The Relationship between DNS and RANS
DNS provides all the information on a flow, with limitations on geometry and Reynolds numbers. Datasets have been available since the 1980’s for homogeneous and free shear flows, as well as wall-bounded flows. The Reynolds number Re_tau in channel flow has risen from 180 to 8,000. The impact of DNS on the most-used eddy-viscosity models, however, has been extremely small. The impact on Reynolds-stress models is also modest. There are substantial structural difficulties when trying to match RANS to DNS, including conflicts over whether the Reynolds stresses obey a law of the wall, and over whether the stresses are uniform in the log layer. Another factor is that all models accept cancellations of errors between terms. In recent work, DNS fields have been used to define an effective eddy viscosity, to provide a target for simple models. Examples are given, which led to limited success. Machine Learning may be a key to bridging DNS and RANS. The core problem is that data in itself does not create (good) ideas.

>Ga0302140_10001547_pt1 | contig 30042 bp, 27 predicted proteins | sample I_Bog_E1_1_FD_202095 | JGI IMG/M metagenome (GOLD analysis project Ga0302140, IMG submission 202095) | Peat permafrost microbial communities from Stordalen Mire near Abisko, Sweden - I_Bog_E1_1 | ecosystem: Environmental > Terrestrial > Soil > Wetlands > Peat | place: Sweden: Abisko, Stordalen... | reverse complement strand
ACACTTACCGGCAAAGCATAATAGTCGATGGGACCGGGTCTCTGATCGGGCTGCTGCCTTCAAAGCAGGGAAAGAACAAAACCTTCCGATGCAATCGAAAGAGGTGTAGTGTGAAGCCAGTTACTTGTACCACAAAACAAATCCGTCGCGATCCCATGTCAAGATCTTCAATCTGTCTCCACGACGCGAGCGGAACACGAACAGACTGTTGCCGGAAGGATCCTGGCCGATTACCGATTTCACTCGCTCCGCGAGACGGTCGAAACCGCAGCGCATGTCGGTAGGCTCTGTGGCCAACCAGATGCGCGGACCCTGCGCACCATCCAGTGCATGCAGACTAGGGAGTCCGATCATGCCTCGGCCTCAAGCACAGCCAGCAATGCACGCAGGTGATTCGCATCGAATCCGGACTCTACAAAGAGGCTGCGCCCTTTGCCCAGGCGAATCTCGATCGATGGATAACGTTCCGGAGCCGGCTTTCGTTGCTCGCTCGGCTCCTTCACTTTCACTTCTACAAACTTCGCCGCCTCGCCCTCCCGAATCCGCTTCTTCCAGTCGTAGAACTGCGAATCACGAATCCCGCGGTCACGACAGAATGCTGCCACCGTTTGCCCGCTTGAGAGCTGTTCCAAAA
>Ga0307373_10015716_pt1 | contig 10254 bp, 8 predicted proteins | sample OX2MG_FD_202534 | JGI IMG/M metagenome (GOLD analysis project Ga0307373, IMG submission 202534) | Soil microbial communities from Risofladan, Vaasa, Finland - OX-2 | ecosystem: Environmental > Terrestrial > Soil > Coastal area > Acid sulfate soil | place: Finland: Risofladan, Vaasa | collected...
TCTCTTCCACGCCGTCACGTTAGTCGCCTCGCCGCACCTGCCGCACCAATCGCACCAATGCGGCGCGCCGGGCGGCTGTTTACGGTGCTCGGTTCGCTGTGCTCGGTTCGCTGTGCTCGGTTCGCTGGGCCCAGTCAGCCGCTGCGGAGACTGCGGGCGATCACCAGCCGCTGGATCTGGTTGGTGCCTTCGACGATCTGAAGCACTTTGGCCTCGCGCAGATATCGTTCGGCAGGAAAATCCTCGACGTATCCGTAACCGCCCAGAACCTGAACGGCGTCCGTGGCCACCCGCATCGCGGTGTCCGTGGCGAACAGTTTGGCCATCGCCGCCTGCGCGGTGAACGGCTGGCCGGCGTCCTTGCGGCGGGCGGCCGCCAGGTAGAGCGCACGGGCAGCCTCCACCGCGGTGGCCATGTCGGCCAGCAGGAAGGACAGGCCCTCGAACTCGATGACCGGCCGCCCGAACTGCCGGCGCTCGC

Philippe Spalart studied Mathematics and Engineering in Paris, and obtained an Aerospace PhD at Stanford/NASA-Ames in 1982. Still at Ames, he conducted extensive Direct Numerical Simulations of transitional and turbulent boundary layers. Moving to Boeing in 1990, he created the Spalart-Allmaras one-equation Reynolds-Averaged Navier-Stokes turbulence model. He wrote a review and co-holds a patent on airplane trailing vortices. In 1997 he proposed the Detached-Eddy Simulation approach, blending RANS and Large-Eddy Simulation to address separated flows at high Reynolds numbers with a manageable cost. Recent work includes refinements to the SA model, computational aeroacoustics, and theories for aerodynamics and turbulence.